# Digital Line Coding

## Line Coding

Digital Line Coding is a special coding system used for the transmission of digital signal over a transmission line.

It is the process of converting binary data to a digital signal.

The data, text,numbers, graphical images, audio and video which are stored in computer memory are in the form of binary data or sequence of bits. Line coding converts these sequences into digital signal.

### Properties of Line Coding

1. Transmission bandwidth : For a line-code, the transmission bandwidth must be as small as possible.
2. Power efficiency : For a given bandwidth and a specified detection error probability, the transmitted power for a line-code should be as small as possible.
3. Probability of Error : The probability of error is much reduced.
4. Error detection and correction capability : It must be possible to detect and preferably correct detection errors.  For example, in a bipolar case, a signal error will cause bipolar violation and thus can easily be detected.
5. Power density : It is desirable to have zero power spectral density (PSD) at ω =0 (i.e. , d.c) since ac coupling and transformers are used at the repeaters. Significant power in low-frequency components causes dc wander in the pulse stream when ac coupling is used.The a.c . coupling is required since the dc paths provided by the cable pairs between the repeater sites are used to transmit the power required to operate the repeaters.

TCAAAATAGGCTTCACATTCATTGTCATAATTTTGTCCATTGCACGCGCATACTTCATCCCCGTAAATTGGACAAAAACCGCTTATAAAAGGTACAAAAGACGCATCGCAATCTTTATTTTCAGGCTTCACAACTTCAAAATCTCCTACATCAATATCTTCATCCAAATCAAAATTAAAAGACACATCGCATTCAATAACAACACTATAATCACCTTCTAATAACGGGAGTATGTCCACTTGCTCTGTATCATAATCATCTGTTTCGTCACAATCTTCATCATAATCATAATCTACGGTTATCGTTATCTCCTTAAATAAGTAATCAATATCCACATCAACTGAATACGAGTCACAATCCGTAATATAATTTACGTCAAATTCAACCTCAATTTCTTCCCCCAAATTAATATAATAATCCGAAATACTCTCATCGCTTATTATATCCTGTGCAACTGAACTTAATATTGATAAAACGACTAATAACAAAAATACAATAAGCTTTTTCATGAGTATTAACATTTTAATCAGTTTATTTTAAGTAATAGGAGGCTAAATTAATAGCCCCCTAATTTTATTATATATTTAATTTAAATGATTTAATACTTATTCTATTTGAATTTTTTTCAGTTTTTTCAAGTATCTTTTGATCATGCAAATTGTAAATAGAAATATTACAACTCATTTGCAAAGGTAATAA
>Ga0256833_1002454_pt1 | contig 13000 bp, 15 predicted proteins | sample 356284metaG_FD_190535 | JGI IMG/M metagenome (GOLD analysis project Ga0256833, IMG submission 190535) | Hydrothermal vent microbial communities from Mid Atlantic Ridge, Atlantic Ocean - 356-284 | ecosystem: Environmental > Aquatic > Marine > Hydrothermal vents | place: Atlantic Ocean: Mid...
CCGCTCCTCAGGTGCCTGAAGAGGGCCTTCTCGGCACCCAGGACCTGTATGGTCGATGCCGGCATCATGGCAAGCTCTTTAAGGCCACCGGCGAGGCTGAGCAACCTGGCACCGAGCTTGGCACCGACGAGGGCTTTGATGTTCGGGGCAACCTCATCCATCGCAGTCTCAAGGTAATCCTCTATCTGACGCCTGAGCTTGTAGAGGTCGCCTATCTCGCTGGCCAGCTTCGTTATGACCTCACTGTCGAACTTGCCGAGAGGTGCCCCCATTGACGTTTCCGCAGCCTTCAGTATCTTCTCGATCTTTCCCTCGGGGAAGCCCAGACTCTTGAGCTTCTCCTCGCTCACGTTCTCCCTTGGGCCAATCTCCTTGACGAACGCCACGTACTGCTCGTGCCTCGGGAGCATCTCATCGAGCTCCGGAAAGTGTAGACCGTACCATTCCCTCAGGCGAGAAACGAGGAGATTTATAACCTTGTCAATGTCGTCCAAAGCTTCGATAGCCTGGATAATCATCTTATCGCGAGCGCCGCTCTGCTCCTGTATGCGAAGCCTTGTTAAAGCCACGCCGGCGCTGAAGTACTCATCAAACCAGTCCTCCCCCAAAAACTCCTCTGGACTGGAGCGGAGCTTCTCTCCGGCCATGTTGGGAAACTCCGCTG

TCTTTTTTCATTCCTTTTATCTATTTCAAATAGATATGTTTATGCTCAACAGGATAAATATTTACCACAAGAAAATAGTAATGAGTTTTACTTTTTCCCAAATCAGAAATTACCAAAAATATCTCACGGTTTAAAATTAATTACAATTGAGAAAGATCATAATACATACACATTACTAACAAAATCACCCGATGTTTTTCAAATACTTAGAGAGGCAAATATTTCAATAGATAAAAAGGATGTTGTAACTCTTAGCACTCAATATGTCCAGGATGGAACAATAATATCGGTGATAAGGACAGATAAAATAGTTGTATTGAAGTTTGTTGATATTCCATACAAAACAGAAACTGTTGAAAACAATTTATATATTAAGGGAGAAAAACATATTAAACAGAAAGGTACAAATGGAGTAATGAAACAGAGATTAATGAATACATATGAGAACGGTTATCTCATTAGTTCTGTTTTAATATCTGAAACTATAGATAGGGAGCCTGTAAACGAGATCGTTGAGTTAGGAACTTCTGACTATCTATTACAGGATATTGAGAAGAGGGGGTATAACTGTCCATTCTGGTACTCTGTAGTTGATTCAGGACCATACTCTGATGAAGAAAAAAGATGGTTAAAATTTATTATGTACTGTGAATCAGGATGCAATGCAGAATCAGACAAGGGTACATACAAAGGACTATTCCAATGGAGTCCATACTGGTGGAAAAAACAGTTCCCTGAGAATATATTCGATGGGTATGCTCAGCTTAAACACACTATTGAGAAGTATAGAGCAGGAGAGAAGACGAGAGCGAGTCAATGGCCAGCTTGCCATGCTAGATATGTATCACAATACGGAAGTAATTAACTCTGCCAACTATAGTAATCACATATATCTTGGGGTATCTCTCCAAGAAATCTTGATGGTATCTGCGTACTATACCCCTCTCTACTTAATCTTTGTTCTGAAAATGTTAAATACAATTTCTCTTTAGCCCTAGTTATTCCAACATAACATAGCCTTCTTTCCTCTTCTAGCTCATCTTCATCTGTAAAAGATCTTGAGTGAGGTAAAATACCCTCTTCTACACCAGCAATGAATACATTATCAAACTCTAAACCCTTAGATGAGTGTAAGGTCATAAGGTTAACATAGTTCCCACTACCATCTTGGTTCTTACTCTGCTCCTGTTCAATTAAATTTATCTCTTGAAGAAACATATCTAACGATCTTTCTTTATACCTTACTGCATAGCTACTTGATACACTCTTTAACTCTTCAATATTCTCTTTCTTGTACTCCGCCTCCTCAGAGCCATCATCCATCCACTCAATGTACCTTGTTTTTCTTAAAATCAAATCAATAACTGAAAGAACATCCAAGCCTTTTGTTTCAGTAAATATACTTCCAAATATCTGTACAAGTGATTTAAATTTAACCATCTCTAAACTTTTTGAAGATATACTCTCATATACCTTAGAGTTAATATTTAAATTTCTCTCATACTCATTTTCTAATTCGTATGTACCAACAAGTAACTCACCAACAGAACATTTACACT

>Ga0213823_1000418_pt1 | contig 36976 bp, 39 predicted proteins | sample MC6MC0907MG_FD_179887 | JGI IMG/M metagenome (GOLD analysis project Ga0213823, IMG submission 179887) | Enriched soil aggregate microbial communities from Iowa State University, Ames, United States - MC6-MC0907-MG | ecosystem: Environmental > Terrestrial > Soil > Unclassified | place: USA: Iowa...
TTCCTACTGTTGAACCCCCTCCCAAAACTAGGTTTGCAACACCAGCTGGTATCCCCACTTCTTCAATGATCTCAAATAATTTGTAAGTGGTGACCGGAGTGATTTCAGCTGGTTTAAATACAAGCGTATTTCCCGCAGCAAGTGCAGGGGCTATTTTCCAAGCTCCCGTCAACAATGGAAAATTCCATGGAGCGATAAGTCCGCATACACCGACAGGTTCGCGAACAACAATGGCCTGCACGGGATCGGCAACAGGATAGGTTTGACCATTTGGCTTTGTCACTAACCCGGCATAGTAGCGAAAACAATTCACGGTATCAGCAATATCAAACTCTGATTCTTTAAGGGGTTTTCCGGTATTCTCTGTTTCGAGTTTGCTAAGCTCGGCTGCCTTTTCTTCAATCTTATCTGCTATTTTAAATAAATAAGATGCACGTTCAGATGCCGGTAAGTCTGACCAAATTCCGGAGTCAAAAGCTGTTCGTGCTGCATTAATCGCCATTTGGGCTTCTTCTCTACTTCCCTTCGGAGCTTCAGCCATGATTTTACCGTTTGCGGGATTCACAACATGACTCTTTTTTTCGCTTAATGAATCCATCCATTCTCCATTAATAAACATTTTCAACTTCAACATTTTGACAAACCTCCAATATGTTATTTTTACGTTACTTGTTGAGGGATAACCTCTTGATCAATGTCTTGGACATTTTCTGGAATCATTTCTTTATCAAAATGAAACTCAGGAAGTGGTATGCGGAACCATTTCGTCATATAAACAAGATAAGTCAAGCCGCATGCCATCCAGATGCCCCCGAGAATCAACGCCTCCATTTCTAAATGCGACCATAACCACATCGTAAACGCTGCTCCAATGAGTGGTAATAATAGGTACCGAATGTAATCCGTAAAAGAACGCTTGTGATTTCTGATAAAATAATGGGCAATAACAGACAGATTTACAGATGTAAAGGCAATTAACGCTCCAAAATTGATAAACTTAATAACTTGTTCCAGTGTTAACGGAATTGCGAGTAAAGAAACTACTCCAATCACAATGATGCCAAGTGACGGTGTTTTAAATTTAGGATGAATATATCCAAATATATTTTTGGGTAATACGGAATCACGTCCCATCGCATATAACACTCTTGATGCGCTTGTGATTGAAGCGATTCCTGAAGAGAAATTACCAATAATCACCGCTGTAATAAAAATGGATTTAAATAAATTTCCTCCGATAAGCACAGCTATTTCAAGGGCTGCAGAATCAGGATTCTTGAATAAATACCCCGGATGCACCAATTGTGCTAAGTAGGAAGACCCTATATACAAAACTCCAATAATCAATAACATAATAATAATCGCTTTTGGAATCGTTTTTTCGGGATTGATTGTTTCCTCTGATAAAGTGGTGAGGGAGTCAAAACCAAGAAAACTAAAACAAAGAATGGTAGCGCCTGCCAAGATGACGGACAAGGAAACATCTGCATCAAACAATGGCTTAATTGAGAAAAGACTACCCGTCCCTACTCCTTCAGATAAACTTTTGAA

6. Adequate timing content : It must be possible to extract timing or clock information from the signal.
7. Transparency : It must be possible to transmit a digital signal correctly regardless the pattern of 1’s and 0’s.

### Types of Line Coding

There are 3 types of Line Coding

• Unipolar
• Polar
• Bi-polar Fig.1 : Types of Line Coding

### Unipolar Signaling

The Unipolar signaling is also known as On-Off Keying or simply OOK.

Here, a ‘1’ is transmitted by a pulse and a ‘0’ is transmitted by no pulse. i.e.,the presence of pulse represents a ‘1′ and the absence of pulse represents a ‘0′.

There are two common variations in Unipolar signaling :

In this type of unipolar signaling, a High (1)in data is represented by a positive pulse called as Mark, which has a duration T0 equal to the symbol bit duration. A Low(0) in data input has no pulse. The advantages of Unipolar NRZ are −

• It is simple.
• A lesser bandwidth is required.

The disadvantages of Unipolar NRZ are −

• No error correction capability.
• Presence of low frequency components may cause the signal droop.
• No clock is present for the ease of synchronization.
• It is not transparent.Loss of synchronization is likely to occur especially for long strings of 1s and 0s.

In this type of unipolar signaling, a High in data, though represented by a Mark pulse, its duration T0 is less than the symbol bit duration. Half of the bit duration remains high but it immediately returns to zero and shows the absence of pulse during the remaining half of the bit duration. • simple to implement.
• The spectral line present at the symbol rate can be used as a clock.

• No error correction capability.
• Occupies twice the bandwidth as unipolar NRZ.
• The signal droop is caused at the places where signal is non-zero at 0 Hz.
• Not transparent.

### Polar Signaling

There are two methods of Polar Signaling. Such as:

• Polar NRZ
• Polar RZ

### Polar NRZ